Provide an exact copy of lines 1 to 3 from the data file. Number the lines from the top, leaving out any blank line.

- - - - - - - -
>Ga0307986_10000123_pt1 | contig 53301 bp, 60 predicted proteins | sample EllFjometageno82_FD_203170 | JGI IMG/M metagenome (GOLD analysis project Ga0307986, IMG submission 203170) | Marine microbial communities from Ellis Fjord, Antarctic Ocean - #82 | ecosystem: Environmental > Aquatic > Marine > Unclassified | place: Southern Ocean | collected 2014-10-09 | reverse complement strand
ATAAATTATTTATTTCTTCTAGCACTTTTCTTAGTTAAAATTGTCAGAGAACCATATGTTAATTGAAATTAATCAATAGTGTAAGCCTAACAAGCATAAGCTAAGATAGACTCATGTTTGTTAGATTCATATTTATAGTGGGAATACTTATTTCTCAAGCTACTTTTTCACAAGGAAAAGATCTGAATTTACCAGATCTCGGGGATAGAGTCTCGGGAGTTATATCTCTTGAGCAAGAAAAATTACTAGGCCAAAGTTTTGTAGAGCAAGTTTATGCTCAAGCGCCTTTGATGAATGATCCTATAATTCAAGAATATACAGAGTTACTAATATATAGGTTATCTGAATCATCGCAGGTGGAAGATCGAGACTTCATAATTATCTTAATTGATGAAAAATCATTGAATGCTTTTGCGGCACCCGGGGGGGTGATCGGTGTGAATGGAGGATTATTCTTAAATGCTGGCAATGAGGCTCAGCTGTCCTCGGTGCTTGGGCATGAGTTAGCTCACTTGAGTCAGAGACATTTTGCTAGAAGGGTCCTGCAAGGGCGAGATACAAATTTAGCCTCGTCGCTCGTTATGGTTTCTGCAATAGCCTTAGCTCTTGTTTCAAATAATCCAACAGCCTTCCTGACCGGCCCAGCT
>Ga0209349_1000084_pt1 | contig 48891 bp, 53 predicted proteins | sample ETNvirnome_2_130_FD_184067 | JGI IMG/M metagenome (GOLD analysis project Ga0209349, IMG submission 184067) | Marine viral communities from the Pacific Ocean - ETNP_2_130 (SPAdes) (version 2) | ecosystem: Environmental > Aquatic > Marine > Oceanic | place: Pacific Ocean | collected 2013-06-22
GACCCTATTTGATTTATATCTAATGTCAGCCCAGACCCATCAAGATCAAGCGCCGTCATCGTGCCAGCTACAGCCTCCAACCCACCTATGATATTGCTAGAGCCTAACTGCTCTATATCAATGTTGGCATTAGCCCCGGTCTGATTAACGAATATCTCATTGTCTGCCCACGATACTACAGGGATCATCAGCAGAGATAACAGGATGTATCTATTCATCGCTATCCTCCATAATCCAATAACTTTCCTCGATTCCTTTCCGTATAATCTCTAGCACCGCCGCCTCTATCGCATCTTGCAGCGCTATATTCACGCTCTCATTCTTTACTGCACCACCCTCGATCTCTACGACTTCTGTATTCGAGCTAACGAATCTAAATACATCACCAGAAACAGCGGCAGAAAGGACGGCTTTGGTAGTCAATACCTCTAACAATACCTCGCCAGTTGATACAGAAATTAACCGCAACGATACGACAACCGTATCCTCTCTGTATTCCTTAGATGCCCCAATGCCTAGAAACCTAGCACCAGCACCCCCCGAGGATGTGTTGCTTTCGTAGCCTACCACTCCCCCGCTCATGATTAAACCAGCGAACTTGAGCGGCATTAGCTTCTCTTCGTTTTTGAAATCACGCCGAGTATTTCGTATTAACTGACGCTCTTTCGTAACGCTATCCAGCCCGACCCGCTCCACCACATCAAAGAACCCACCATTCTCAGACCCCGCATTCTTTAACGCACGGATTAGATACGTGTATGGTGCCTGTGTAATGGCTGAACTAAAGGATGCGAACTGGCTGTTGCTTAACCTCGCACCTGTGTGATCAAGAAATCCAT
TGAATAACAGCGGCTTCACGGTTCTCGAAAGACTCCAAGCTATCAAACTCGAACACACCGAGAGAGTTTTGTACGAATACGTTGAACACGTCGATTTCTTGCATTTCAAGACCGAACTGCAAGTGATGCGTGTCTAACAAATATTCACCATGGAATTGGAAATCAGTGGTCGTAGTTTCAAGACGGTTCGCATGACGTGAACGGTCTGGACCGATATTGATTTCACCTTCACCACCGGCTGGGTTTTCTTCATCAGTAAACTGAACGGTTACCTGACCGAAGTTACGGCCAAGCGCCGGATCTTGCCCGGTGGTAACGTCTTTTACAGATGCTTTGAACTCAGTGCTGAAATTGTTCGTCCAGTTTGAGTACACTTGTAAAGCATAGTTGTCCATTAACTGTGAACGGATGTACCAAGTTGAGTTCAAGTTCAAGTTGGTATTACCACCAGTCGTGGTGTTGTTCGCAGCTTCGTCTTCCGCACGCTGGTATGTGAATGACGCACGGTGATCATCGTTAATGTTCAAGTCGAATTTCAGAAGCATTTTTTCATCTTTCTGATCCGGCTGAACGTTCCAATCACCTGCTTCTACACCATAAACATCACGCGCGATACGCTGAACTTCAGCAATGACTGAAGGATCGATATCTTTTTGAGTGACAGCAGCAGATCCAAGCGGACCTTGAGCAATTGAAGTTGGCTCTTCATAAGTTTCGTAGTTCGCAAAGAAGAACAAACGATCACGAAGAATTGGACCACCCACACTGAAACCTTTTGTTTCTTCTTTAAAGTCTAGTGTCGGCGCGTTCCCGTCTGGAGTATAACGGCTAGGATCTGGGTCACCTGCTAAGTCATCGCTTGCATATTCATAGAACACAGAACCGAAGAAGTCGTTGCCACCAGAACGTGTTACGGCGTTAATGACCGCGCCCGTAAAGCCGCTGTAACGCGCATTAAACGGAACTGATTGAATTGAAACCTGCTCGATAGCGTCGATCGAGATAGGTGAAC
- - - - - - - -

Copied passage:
>Ga0307986_10000123_pt1 | contig 53301 bp, 60 predicted proteins | sample EllFjometageno82_FD_203170 | JGI IMG/M metagenome (GOLD analysis project Ga0307986, IMG submission 203170) | Marine microbial communities from Ellis Fjord, Antarctic Ocean - #82 | ecosystem: Environmental > Aquatic > Marine > Unclassified | place: Southern Ocean | collected 2014-10-09 | reverse complement strand
ATAAATTATTTATTTCTTCTAGCACTTTTCTTAGTTAAAATTGTCAGAGAACCATATGTTAATTGAAATTAATCAATAGTGTAAGCCTAACAAGCATAAGCTAAGATAGACTCATGTTTGTTAGATTCATATTTATAGTGGGAATACTTATTTCTCAAGCTACTTTTTCACAAGGAAAAGATCTGAATTTACCAGATCTCGGGGATAGAGTCTCGGGAGTTATATCTCTTGAGCAAGAAAAATTACTAGGCCAAAGTTTTGTAGAGCAAGTTTATGCTCAAGCGCCTTTGATGAATGATCCTATAATTCAAGAATATACAGAGTTACTAATATATAGGTTATCTGAATCATCGCAGGTGGAAGATCGAGACTTCATAATTATCTTAATTGATGAAAAATCATTGAATGCTTTTGCGGCACCCGGGGGGGTGATCGGTGTGAATGGAGGATTATTCTTAAATGCTGGCAATGAGGCTCAGCTGTCCTCGGTGCTTGGGCATGAGTTAGCTCACTTGAGTCAGAGACATTTTGCTAGAAGGGTCCTGCAAGGGCGAGATACAAATTTAGCCTCGTCGCTCGTTATGGTTTCTGCAATAGCCTTAGCTCTTGTTTCAAATAATCCAACAGCCTTCCTGACCGGCCCAGCT
>Ga0209349_1000084_pt1 | contig 48891 bp, 53 predicted proteins | sample ETNvirnome_2_130_FD_184067 | JGI IMG/M metagenome (GOLD analysis project Ga0209349, IMG submission 184067) | Marine viral communities from the Pacific Ocean - ETNP_2_130 (SPAdes) (version 2) | ecosystem: Environmental > Aquatic > Marine > Oceanic | place: Pacific Ocean | collected 2013-06-22